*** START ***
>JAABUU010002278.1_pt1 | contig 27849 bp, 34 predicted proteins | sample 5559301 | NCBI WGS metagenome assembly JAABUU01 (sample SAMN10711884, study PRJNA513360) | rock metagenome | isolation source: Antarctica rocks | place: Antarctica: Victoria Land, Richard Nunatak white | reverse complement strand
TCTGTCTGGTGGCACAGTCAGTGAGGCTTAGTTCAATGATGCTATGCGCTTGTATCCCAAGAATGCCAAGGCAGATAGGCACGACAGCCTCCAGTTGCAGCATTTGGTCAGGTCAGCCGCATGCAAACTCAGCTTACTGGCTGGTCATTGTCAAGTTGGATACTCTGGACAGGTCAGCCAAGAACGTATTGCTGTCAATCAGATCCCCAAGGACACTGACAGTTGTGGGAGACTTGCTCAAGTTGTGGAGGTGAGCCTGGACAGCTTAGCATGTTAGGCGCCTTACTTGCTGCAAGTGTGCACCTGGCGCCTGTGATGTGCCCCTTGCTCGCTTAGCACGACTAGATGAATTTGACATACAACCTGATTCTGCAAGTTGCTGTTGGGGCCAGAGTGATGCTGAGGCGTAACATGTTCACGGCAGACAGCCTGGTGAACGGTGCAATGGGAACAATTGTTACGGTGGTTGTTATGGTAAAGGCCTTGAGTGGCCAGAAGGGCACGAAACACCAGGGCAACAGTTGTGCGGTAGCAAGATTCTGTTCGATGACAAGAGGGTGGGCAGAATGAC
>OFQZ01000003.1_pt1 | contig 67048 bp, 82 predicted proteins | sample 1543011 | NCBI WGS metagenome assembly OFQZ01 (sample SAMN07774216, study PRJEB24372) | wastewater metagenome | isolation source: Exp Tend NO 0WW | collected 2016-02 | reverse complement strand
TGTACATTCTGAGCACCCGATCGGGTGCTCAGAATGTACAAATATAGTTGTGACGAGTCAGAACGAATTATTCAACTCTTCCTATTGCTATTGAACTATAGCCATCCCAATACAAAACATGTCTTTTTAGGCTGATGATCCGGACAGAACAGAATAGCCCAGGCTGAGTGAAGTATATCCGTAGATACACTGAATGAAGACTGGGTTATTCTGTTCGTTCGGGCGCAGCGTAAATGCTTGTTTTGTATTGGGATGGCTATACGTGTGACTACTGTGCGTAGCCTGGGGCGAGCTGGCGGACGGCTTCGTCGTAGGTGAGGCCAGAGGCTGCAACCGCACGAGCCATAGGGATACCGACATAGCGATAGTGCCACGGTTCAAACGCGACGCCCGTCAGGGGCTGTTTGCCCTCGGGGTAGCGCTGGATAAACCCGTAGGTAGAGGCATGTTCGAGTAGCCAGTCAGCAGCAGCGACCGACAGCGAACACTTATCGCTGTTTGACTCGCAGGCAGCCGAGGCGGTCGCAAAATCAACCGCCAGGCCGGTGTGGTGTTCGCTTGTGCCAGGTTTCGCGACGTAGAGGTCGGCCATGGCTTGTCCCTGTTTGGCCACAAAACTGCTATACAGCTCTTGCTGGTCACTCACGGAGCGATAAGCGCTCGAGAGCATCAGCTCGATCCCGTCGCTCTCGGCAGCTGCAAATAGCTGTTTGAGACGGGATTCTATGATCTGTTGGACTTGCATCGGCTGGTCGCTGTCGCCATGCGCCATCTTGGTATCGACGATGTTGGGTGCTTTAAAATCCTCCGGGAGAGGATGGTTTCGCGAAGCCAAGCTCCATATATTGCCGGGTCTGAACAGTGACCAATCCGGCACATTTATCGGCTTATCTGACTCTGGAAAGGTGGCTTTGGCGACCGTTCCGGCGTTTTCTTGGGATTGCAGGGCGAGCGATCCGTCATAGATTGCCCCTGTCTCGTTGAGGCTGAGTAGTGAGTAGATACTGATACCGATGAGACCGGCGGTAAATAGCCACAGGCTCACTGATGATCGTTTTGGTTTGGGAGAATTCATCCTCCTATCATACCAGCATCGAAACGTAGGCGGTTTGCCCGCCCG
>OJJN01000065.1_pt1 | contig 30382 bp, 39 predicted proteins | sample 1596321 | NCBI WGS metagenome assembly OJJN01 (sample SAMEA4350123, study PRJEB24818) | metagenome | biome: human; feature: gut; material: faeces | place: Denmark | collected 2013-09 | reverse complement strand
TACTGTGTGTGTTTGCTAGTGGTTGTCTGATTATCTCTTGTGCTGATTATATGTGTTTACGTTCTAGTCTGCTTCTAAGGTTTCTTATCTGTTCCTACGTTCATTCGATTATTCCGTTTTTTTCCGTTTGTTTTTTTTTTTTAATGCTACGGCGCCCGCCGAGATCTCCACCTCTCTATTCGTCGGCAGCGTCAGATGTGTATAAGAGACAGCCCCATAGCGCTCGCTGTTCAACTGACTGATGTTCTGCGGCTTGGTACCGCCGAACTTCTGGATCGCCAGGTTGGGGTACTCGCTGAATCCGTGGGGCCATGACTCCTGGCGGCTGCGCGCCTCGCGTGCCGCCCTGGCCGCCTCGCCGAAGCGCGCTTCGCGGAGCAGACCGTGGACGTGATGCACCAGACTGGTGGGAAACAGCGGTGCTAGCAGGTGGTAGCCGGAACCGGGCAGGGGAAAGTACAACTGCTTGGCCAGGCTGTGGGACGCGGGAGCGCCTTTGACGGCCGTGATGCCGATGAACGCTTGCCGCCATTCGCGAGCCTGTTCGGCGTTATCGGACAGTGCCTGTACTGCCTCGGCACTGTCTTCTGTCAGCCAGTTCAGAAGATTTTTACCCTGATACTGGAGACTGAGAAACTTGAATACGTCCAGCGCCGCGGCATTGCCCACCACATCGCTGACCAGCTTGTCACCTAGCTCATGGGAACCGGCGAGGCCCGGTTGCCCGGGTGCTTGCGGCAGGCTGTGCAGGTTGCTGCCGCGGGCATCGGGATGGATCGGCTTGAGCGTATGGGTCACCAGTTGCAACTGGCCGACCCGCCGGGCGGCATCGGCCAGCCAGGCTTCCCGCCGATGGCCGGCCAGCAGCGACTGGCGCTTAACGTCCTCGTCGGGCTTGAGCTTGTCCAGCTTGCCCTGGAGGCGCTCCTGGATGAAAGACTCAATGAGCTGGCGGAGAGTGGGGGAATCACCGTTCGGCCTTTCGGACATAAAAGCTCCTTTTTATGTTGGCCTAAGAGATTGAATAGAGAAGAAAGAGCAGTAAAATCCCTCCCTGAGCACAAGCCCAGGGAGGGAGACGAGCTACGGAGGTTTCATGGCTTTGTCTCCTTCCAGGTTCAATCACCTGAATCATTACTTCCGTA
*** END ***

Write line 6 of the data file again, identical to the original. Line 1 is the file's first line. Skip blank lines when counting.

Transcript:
TACTGTGTGTGTTTGCTAGTGGTTGTCTGATTATCTCTTGTGCTGATTATATGTGTTTACGTTCTAGTCTGCTTCTAAGGTTTCTTATCTGTTCCTACGTTCATTCGATTATTCCGTTTTTTTCCGTTTGTTTTTTTTTTTTAATGCTACGGCGCCCGCCGAGATCTCCACCTCTCTATTCGTCGGCAGCGTCAGATGTGTATAAGAGACAGCCCCATAGCGCTCGCTGTTCAACTGACTGATGTTCTGCGGCTTGGTACCGCCGAACTTCTGGATCGCCAGGTTGGGGTACTCGCTGAATCCGTGGGGCCATGACTCCTGGCGGCTGCGCGCCTCGCGTGCCGCCCTGGCCGCCTCGCCGAAGCGCGCTTCGCGGAGCAGACCGTGGACGTGATGCACCAGACTGGTGGGAAACAGCGGTGCTAGCAGGTGGTAGCCGGAACCGGGCAGGGGAAAGTACAACTGCTTGGCCAGGCTGTGGGACGCGGGAGCGCCTTTGACGGCCGTGATGCCGATGAACGCTTGCCGCCATTCGCGAGCCTGTTCGGCGTTATCGGACAGTGCCTGTACTGCCTCGGCACTGTCTTCTGTCAGCCAGTTCAGAAGATTTTTACCCTGATACTGGAGACTGAGAAACTTGAATACGTCCAGCGCCGCGGCATTGCCCACCACATCGCTGACCAGCTTGTCACCTAGCTCATGGGAACCGGCGAGGCCCGGTTGCCCGGGTGCTTGCGGCAGGCTGTGCAGGTTGCTGCCGCGGGCATCGGGATGGATCGGCTTGAGCGTATGGGTCACCAGTTGCAACTGGCCGACCCGCCGGGCGGCATCGGCCAGCCAGGCTTCCCGCCGATGGCCGGCCAGCAGCGACTGGCGCTTAACGTCCTCGTCGGGCTTGAGCTTGTCCAGCTTGCCCTGGAGGCGCTCCTGGATGAAAGACTCAATGAGCTGGCGGAGAGTGGGGGAATCACCGTTCGGCCTTTCGGACATAAAAGCTCCTTTTTATGTTGGCCTAAGAGATTGAATAGAGAAGAAAGAGCAGTAAAATCCCTCCCTGAGCACAAGCCCAGGGAGGGAGACGAGCTACGGAGGTTTCATGGCTTTGTCTCCTTCCAGGTTCAATCACCTGAATCATTACTTCCGTA